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Re: E-M:/ Current heat wave



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Enviro-Mich message from Gary Stock <gstock@net-link.net>
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"Alex J. Sagady & Associates" wrote:

> While I could be thankful enough for the current heat wave that
> enabled me to install new front and rear brakes and master cyclinder
> on my 94 Ford Taurus stationwagon this past week, I'm wondering whether this
> weather is going to wreak havoc on the Michigan fruit tree industry
> with pre-mature budding followed by freezing weather.   Any fruit
> farmers out there for a prognostication of this, especially on the west
> side of the state?


I'm not a fruit farmer, but I'm surrounded by them (literally).

Their concerns seem to fall into three categories, in order of concern

   1) risk of early buds and blooms being killed by a "normal" frost

   2) lack of a long, stable chilling period required by some fruits

   3) lack of winterkill among weeds, pests, diseases -- even mildew

It's not mentioned as frequently, but I suspect that another mismatch --
early flowering, before pollinators emerge -- will break the bank for
some farmers in coming years.  Decades hence, pollinators may acclimate
and get back in synch.  However, some insect species may remain stuck in
a day-length pattern (hmmm... presuming _that_ doesn't change!),
responding less to temperature than do exposed tree and bush buds.  In
any case, plants are likely to precede pollinators for many seasons to come.

Personally, I believe the trend toward flashier precipitation events
will take its toll as well.  The fact that winter precipitation is
dispersed in minutes or hours -- rather than in weeks or months -- will
have terrible effects over time, and not merely on agriculture.  

The first phenomenon listed above -- typical frost or freeze dates
within an accelerated flowering period -- damaged most crops, and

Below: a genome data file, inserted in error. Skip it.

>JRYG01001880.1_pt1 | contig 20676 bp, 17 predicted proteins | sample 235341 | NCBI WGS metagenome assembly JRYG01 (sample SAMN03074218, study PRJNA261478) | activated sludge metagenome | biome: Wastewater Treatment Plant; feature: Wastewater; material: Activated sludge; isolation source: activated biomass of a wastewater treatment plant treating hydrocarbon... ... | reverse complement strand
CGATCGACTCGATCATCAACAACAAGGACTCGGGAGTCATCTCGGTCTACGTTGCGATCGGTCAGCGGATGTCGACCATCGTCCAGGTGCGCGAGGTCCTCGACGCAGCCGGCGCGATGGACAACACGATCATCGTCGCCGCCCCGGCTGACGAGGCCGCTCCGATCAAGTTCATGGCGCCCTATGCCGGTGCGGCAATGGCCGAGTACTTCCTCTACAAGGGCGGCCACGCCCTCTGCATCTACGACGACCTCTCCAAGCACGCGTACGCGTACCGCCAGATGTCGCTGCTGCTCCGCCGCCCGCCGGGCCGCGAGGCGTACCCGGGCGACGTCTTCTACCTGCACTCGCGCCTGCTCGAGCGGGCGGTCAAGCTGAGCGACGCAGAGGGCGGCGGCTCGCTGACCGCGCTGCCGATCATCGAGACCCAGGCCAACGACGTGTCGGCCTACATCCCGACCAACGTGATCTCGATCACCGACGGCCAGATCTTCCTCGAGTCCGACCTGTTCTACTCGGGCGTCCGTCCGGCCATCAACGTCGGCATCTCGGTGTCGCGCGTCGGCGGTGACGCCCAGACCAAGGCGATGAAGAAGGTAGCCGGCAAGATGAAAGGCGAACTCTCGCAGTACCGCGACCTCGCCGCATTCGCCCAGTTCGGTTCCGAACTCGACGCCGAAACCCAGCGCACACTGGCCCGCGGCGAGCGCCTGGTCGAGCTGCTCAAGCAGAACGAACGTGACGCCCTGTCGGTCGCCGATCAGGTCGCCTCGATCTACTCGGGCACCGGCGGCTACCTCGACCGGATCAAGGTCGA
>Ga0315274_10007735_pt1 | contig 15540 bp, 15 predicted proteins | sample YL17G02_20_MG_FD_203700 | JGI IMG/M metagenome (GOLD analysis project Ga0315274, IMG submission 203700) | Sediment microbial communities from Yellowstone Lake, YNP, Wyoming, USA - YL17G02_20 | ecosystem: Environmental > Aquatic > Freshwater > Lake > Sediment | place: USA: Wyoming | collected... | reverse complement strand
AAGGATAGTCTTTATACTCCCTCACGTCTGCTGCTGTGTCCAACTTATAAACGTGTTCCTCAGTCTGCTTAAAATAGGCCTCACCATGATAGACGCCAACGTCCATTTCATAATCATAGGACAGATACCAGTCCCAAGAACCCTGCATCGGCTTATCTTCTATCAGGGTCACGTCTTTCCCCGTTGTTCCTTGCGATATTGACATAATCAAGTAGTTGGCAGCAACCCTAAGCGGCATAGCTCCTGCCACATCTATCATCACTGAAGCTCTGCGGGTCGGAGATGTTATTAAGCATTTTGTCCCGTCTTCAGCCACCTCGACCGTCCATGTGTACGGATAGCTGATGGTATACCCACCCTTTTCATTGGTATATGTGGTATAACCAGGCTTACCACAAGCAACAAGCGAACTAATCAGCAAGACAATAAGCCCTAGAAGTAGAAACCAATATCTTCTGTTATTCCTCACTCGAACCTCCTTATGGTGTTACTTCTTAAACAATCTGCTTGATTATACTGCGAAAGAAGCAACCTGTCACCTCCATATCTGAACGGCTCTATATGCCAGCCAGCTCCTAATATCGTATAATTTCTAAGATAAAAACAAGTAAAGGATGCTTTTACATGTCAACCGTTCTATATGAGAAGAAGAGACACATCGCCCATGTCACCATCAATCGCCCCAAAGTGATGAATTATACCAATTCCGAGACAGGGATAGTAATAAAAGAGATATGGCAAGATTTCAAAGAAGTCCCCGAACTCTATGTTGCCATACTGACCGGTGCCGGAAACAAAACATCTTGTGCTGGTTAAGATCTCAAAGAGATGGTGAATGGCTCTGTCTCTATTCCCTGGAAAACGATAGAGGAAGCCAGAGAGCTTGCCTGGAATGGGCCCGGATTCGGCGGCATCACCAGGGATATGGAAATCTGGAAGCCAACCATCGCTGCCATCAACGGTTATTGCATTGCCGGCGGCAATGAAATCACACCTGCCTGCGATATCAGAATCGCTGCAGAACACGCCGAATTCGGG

destroyed most of the grape crop in 2006 (Welch's Michigan headquarters
is a mile west of here):

   http://web1.msue.msu.edu/vanburen/f4-26.htm

   Grapes were the hardest hit by the freeze suffering severe damage.
   Juice grapes were more advanced than wine grapes and have more
   obvious damage.  Over large areas almost all the growing shoots 
   were killed and growers report that many secondary buds had pushed
   and were killed also...


After-season summary:

   http://web1.msue.msu.edu/vanburen/fruitcat.htm

   The juice grape crop was reduced to only about a quarter of the
   state average, only a few hundred acres with normal yields. 
   Thousands of acres suffered a crop loss of 75% or more.  Vineyards
   on flat ground whether it was high or low suffered extensive damage.
   Vineyards on slopes with good air drainage suffered less damage. 
   Many growers cut back on pesticide applications to save money. 
   This caused significant disease problems late in the season. 


Similar trouble up north:

   http://www.maes.msu.edu/nwmihort/fruitnet509.htm

   A freeze event occurred on the morning of 5/6 in NW Michigan. The
   May 6th inversion freeze event caused significant damage to tree
   fruit crops in NW Michigan. Any tree fruit crop, including apples
   and cherries, in an area with poorer air drainage was badly damaged.
   Apples were generally in pink at the time and appear to have sustained
   the most damage, due in part to the location of many apples relative 
   to the sites on which cherries are planted. The freeze was severe 
   enough that even on some high sites with good air drainage, cherries 
   in bloom sustained some damage on the tops of limbs. 


The general case:

   http://web1.msue.msu.edu/imp/modaf/af089402.html


Maps of concern:

  http://www.arborday.org/media/map_change.cfm


Flash animation:

  http://www.arborday.org/media/mapchanges.cfm

If you're not scared yet, you're not paying attention!

GS

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Gary Stock                                        gstock@unblinking.com
UnBlinking                                   http://www.unblinking.com/
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     The best proof for a claim that terrorists are crazy or evil
     would be to acknowledge that the White House is full of them

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